To give some concrete examples, firstly on the health front, someone who is COVID-positive may visit your business premises (which is what happened very recently in relation to a large company in Mauritius) and this could trigger a situation where some or all of your staff may be immediately quarantined. Similarly, for quarantine hotels, there is a constant risk of breach of protocol on your premises. Given that bad news tends to travel at the speed of light in Mauritius, be it over WhatsApp or by word of mouth, how could you protect your reputation if senior management and communications people were in isolation or quarantine? This is the type of situation where an already signed-off crisis communications plan would need to be activated without delay.
If we turn to the economic front, there have unfortunately been many people subjected to layoffs in Mauritius, and there is a keen interest in the local media in following the stories of companies who have submitted files to the Redundancy Board.
It is ironic that a number of companies have had to lay off some of their senior communications staff, who would normally have been on hand to steer the management in the light of negative headlines, but will no longer be in a position to do so. If we look on the social side, there is a continuing challenge in keeping employees engaged and maintaining the company culture at a time when people are often working remotely or on a rotation basis. As some businesses are forced to reduce their workforce, this can give rise to rumours which can have a deleterious impact on the morale of those who remain, which the management may need to address through timely and well considered communications that demonstrate real empathy and boost employee morale at such a crucial time.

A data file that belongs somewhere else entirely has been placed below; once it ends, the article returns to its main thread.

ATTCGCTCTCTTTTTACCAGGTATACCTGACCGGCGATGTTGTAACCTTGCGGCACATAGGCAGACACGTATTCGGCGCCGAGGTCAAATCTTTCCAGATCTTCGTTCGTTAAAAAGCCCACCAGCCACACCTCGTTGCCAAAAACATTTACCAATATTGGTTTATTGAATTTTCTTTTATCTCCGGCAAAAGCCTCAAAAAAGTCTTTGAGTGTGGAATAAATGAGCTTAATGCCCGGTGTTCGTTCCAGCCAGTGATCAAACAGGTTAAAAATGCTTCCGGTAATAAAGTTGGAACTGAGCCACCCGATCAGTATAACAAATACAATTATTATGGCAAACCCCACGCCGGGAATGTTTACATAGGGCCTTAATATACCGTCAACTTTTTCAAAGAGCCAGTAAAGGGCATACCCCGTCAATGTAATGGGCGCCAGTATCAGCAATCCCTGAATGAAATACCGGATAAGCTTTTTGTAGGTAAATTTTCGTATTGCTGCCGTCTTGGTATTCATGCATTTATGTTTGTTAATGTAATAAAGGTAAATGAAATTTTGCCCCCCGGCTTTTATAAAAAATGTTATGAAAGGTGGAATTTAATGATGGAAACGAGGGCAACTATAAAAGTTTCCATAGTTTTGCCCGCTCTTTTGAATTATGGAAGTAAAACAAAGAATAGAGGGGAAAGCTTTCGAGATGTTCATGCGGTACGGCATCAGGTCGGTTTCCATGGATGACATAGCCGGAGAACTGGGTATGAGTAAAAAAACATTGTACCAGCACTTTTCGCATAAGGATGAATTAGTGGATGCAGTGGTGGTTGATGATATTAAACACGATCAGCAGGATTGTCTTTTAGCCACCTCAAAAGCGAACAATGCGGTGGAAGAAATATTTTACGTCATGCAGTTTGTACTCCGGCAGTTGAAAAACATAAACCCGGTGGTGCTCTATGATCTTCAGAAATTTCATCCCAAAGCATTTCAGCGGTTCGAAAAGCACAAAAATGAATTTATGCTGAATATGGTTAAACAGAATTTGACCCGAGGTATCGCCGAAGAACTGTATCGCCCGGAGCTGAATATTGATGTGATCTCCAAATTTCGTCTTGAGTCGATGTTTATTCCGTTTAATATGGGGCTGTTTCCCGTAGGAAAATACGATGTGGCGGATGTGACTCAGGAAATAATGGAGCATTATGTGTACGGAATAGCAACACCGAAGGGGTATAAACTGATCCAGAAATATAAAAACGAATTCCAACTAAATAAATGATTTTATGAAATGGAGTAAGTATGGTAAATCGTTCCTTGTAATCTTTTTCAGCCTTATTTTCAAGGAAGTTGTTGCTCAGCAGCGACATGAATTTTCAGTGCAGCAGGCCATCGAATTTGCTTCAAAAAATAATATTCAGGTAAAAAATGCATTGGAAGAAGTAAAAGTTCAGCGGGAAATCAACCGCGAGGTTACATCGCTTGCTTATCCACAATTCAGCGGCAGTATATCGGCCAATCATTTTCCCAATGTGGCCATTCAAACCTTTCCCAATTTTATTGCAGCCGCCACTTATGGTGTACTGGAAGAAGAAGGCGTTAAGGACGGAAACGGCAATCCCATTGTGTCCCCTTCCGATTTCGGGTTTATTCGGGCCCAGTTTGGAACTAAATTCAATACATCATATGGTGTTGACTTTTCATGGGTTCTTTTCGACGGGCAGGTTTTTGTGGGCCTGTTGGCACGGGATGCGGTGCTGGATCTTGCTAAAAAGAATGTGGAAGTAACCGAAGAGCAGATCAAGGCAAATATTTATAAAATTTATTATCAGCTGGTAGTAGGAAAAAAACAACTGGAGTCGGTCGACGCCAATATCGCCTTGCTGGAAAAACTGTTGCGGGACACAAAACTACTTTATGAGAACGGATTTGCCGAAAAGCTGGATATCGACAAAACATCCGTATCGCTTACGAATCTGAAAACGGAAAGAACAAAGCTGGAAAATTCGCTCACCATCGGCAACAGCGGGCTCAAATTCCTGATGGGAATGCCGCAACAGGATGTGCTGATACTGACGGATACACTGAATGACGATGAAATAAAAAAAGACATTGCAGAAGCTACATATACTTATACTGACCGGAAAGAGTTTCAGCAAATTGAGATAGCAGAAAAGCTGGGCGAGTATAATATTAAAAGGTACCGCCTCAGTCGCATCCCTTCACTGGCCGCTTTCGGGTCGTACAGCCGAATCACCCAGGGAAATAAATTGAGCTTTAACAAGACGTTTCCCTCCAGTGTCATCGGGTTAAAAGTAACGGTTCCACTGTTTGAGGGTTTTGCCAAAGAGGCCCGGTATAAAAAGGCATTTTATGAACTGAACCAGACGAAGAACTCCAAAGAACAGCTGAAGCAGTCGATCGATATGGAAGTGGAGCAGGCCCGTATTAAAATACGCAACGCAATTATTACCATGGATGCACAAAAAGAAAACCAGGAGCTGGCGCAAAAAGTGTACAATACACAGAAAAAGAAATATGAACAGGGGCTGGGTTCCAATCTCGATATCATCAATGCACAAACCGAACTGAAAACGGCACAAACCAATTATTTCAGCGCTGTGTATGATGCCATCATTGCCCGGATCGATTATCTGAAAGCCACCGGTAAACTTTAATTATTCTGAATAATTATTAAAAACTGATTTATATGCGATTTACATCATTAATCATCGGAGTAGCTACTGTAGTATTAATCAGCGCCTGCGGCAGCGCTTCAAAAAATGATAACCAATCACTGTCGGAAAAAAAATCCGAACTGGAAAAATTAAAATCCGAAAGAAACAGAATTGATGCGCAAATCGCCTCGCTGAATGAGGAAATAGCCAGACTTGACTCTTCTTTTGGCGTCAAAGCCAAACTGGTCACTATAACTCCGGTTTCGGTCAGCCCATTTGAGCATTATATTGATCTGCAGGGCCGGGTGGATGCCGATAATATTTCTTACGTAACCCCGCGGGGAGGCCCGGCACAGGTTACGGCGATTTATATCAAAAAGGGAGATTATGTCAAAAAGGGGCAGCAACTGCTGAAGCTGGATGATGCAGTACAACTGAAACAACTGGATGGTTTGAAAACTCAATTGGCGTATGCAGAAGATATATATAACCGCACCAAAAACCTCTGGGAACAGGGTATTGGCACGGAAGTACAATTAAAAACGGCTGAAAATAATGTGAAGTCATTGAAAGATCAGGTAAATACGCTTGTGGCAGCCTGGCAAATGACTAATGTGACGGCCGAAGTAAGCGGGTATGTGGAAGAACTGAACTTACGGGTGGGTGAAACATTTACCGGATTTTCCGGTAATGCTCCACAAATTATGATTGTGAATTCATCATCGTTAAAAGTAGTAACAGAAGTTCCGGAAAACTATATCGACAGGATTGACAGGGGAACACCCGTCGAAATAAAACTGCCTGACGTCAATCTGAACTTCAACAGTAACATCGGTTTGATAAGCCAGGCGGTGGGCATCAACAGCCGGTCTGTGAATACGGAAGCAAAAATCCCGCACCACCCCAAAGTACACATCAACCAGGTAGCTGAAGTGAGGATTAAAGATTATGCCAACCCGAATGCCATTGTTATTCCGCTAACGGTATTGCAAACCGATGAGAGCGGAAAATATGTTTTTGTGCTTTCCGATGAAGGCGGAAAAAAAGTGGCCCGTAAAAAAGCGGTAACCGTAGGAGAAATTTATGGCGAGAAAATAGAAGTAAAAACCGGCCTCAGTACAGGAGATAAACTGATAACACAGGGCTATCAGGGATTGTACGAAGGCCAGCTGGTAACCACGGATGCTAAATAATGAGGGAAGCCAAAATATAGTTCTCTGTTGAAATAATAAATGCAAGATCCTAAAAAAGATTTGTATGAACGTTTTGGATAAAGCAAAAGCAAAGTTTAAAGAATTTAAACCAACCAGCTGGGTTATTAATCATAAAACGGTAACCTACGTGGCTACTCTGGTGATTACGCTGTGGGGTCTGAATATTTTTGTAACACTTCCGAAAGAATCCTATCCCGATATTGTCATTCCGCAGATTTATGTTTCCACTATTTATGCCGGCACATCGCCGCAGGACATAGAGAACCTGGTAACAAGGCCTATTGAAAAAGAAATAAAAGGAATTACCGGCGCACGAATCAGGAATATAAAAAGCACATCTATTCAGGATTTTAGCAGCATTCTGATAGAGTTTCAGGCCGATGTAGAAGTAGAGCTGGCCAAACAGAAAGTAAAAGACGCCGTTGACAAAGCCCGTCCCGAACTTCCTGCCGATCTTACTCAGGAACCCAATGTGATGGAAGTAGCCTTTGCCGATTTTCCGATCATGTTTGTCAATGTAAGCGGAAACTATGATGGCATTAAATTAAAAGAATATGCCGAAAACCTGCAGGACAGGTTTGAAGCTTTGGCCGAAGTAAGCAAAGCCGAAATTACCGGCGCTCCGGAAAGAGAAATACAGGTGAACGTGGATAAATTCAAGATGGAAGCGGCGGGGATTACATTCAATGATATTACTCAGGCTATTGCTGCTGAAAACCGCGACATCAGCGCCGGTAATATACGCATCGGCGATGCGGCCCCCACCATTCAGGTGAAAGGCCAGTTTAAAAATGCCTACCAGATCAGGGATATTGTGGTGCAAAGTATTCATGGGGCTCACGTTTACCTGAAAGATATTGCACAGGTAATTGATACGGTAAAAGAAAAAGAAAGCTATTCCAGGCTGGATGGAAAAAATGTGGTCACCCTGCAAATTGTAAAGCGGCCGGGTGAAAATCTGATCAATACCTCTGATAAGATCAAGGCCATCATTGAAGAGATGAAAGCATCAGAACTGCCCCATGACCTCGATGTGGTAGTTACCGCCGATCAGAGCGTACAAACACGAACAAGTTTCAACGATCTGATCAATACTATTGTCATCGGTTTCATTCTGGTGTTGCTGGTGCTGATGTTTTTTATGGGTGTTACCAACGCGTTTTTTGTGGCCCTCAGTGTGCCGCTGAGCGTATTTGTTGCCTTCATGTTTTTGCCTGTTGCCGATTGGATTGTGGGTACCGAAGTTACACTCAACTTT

All in all, times of crisis put businesses and their leaders to the test. Effective crisis communications can help business leaders to rise to the occasion and foster trust, which should lead to positive perceptions of the business over the long run.
What should a crisis communications plan contain?
There is no ‘one size fits all’ crisis communications plan as every business is different, but there are common elements which should always be included. Some of the key elements are: holding statements to cover a wide range of eventualities which have already been signed off by management; keeping at hand updated media lists and updated lists of company spokespeople in case the usual spokespeople cannot be reached; as well as defining and finetuning protocols for social media usage and responses.
The overarching aim is to have an up-to-date toolkit which can be activated at any time as and when needed. If the business does not have the in-house capability to handle this, then they can turn to external advisers such as ourselves or other agencies.
Besides preparing a plan, what more can businesses do to equip themselves to respond to a communications crisis?
I am a great advocate of training in the PR and communications industry, which is why I decided to set up the Mauritius network of the CIPR last year. The CIPR has become a fully virtual organisation, which means that PR professionals in Mauritius have an equal opportunity to undertake training as their peers across the world. It is the only professional body able to award Chartered Status, which is the hallmark of professional excellence in the profession. I am convinced that skills development and training of PR professionals in Mauritius is key to ensuring effective reputation management of businesses on the island over the long term.